This is my playground for poetry written for children with ideas and inspiration for writing your own poems. Come on in. Sit for a spell, have a cup of words to swirl around and make your own cup of poetry. I'm so glad you are here. I hope you'll find the Kingdom of Poetry a fun place to be.

Friday, April 24, 2015


Creosote bushes
yellow flowers blown
pollen litters the ground.

Saguaro blossom
in wedding white cone.
Bees come sniffing around.

Mothers Day bonnet
decidedly shown
the cactus early crowned.

    I can not believe that parts of the US had snow, yet again, yesterday. Here in the desert we are hurling toward summer. Already the Saguaros are starting to flower. In a couple of weeks, just in time for Mothers Day they will have white crowns of flowers around their tops. Yesterday I watched a quail with ten little quailets scurry through my fence and walk around under the bushes. It looked like one mom and ten little babies, no bigger than golf balls. On the top of my fence sat the male on look out. It was fun to watch those ten little ones scurrying in ten different directions, going forward and back, depending on what took their attention. It did make me think of toddlers in the play yard.
   Today's poem is written in triplets, three lined stanzas, with rhyme. Can you try writing your own triplet today? Pick a plant or animal from your world and experiment.  Have fun writing.

  The Friday Poetry Roundup is hosted this week by Renee LaTulippe on her blog, No Water River. You can find more poetry from other children's poets here.


  1. Lovely poem, Joy. I've never seen saguaro! Must look it up. :)

    1. There are those that say the only state in the US where you can find the Saguaro is in Arizona. Mostly, they are found in the Sonoran Desert. The cacti are 50 to 75 years old before they set out arms. There are some Saguaro around here that have 10-12 arms. They must be over 150 years old. Their thorns/needles grow along spines that run vertically up the plant making an accordion like structure that expands and contracts as the plant has water. They really are cool, tall plants. Indians harvest the fruit and make an alcoholic drink from the fruit that sets after the blossoms. The inside of the fruit is red and the birds love it too. The seeds are dropped everywhere leaving red splotches on the ground.
      Thanks Jama for asking about Saguaro.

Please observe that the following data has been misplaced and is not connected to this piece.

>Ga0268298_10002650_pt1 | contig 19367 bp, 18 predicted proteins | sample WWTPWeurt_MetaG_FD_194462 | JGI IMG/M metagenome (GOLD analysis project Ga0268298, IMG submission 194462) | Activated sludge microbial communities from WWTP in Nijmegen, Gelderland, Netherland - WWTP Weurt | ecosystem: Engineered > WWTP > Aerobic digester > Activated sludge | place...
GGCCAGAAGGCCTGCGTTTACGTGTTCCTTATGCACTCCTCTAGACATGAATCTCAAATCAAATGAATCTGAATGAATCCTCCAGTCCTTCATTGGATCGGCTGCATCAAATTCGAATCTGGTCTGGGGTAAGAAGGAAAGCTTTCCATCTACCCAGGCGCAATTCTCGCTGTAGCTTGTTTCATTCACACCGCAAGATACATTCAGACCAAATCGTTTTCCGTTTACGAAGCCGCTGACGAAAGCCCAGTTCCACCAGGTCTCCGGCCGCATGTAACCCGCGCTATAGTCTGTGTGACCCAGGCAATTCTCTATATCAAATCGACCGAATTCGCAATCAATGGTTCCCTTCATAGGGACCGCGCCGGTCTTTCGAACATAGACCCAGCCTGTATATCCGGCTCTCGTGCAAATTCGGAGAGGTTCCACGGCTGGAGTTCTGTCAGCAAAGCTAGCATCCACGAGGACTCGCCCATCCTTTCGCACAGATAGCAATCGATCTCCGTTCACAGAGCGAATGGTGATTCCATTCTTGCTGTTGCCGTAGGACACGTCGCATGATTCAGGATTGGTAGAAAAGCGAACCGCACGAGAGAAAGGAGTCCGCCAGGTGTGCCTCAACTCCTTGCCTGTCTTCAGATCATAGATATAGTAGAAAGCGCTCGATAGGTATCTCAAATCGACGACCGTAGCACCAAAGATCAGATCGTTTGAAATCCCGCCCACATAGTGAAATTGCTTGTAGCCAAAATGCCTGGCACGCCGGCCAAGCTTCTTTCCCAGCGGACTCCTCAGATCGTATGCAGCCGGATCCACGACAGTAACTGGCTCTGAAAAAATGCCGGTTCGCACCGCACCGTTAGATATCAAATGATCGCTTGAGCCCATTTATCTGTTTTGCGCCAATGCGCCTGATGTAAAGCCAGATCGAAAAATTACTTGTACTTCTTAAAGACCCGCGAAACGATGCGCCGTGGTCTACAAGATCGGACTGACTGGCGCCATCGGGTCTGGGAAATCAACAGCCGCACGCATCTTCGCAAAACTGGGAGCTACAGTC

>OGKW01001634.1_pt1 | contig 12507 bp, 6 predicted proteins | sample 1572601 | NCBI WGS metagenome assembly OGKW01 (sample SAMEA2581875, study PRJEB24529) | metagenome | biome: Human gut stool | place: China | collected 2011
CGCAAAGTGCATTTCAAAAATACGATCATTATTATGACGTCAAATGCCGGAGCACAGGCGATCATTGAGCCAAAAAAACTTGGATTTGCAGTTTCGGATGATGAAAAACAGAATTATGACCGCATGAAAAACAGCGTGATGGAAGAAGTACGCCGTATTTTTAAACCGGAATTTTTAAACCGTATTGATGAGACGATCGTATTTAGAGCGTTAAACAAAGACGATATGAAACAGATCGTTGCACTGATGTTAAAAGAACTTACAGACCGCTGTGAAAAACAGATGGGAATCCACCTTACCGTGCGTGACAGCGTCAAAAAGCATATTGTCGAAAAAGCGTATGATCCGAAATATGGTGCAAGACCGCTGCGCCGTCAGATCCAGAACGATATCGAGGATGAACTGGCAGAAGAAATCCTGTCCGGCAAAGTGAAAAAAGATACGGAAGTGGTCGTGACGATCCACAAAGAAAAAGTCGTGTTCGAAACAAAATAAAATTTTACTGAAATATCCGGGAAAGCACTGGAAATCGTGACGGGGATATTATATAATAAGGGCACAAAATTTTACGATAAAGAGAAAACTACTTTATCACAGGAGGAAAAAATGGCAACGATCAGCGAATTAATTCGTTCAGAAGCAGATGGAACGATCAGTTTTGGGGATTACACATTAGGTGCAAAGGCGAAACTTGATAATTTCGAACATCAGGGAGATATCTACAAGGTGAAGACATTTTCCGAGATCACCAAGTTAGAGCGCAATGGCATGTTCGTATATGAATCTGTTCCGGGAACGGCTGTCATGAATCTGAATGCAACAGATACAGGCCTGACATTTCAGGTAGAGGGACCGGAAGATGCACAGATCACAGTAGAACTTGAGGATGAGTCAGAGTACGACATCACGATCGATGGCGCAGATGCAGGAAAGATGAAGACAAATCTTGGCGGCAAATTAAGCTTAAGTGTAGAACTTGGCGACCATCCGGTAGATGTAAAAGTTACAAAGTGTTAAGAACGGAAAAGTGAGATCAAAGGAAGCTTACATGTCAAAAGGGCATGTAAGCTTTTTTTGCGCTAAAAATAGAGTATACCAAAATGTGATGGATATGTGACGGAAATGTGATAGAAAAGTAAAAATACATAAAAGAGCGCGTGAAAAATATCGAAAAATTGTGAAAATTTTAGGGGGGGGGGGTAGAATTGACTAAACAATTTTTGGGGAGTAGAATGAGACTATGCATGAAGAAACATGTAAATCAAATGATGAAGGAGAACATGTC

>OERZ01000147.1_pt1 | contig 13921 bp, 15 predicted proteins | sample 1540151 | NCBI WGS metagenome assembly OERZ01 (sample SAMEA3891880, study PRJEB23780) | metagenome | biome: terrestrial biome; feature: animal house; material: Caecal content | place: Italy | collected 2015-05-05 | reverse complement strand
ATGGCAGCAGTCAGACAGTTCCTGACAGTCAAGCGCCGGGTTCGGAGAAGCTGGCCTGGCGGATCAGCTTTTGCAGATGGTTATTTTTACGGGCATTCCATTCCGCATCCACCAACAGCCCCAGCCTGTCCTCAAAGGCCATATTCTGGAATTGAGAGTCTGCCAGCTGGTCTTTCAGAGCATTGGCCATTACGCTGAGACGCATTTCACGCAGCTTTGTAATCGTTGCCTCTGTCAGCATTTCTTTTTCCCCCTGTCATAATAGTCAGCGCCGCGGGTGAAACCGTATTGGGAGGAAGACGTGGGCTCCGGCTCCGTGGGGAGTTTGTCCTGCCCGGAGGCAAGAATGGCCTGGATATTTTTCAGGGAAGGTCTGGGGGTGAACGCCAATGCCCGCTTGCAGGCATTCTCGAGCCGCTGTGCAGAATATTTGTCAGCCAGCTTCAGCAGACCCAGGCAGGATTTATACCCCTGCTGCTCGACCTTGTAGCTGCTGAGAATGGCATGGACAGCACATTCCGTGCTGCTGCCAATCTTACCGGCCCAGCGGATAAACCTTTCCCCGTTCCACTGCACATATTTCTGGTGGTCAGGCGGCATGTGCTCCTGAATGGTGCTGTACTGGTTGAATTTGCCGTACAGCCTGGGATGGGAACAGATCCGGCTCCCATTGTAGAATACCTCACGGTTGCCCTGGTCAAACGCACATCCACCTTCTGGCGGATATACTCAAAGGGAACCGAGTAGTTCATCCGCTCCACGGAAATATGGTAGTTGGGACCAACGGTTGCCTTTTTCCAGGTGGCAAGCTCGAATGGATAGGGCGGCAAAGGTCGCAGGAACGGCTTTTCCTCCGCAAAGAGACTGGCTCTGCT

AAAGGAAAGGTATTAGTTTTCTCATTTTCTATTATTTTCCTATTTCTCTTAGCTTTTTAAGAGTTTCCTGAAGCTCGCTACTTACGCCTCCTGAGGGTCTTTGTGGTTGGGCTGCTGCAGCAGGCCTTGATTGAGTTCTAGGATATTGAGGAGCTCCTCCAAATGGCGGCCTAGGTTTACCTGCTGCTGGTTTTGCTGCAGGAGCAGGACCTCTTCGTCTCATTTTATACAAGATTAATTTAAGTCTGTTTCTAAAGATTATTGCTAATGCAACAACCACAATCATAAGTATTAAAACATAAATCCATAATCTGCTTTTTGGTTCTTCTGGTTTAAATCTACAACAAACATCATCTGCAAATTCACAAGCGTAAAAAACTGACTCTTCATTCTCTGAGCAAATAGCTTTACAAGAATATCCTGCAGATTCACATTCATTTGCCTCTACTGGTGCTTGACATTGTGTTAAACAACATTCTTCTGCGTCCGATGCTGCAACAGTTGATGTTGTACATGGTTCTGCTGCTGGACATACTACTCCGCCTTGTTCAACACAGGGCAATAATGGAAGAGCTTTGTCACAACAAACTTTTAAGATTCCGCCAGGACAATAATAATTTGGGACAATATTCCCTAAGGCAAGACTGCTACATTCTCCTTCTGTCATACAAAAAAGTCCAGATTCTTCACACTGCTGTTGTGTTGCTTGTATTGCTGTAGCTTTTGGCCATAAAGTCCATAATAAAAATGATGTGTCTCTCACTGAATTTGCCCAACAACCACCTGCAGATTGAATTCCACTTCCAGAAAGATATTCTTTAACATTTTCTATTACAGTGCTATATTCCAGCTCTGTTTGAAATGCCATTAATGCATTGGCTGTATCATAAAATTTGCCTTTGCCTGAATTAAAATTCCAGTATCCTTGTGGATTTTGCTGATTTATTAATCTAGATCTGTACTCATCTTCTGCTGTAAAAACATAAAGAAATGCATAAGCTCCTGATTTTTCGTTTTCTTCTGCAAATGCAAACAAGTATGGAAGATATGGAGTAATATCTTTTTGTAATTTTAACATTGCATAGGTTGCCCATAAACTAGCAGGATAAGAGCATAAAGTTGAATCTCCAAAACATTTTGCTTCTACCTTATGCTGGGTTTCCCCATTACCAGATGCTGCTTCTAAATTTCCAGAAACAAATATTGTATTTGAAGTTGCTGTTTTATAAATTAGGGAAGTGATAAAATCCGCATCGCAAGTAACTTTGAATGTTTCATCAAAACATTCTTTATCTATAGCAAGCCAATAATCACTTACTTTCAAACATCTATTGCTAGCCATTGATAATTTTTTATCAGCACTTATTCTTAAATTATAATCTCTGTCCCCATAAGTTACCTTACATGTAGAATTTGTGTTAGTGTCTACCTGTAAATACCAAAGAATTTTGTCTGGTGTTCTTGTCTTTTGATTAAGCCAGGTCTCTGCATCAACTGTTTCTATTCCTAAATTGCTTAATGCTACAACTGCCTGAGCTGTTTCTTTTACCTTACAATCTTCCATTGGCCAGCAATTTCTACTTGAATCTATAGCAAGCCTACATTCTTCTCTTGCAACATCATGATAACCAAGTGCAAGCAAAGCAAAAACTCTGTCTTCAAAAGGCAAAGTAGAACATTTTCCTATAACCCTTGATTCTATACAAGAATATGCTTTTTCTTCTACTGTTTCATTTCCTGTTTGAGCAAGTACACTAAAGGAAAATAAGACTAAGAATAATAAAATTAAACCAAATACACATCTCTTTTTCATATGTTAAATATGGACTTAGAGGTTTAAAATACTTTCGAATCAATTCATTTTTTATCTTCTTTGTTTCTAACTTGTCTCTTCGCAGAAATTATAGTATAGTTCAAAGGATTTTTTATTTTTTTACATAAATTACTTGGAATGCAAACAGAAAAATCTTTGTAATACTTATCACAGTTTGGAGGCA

2. If any one knows a name for the form I wrote in, please let me know. I was up late last night trying to see if I was following someone's set form. There are three triplets. Five syllables in the first and second line, six in the third. The rhyming pattern is
      1 = X 5 syllables
      2 = A 5 syllables
      3 = B 6 syllables

      Lines 2 in each stanza rhyme, as do lines 3.
      The first line in each stanza ends in alliteration.
      I really isn't as difficult as it sounds.

  2. I love that 'wedding white cone', Joy, & the form is so interesting. One of my favorite experiences in 'your' country is seeing those wonderful gambel's quail, & to see ten little babies-oh my, what a scene. And the saquaro, majestic! Plus the creosote bushes-much to love around you! Thank you!

    1. Come visit me sometime. You'd be welcome as long as I'm here.

  3. What a great post. Full of photos, poems, and information. Joy, I loved hearing more about the Saguro. You described it so well. I could imagine the cactus expanding and contracting. I was surprised to learn that pollen gets as thick there as here in NC. I'm hoping that a poem about the quail family is coming soon.

    1. We get as much pollen as you do, it just isn't from pine trees.
      I'll think on the quail family.

  4. I love your glimpse of spring -- so very different from ours in the midwest and east coast!

    1. Yes, the last snow we had was a sprinkling in December, and it has been awhile since we've had any rain.

  5. It is my favorite time of year when the saguaros get "crowned". Your poem captures spring in the desert, Joy. =)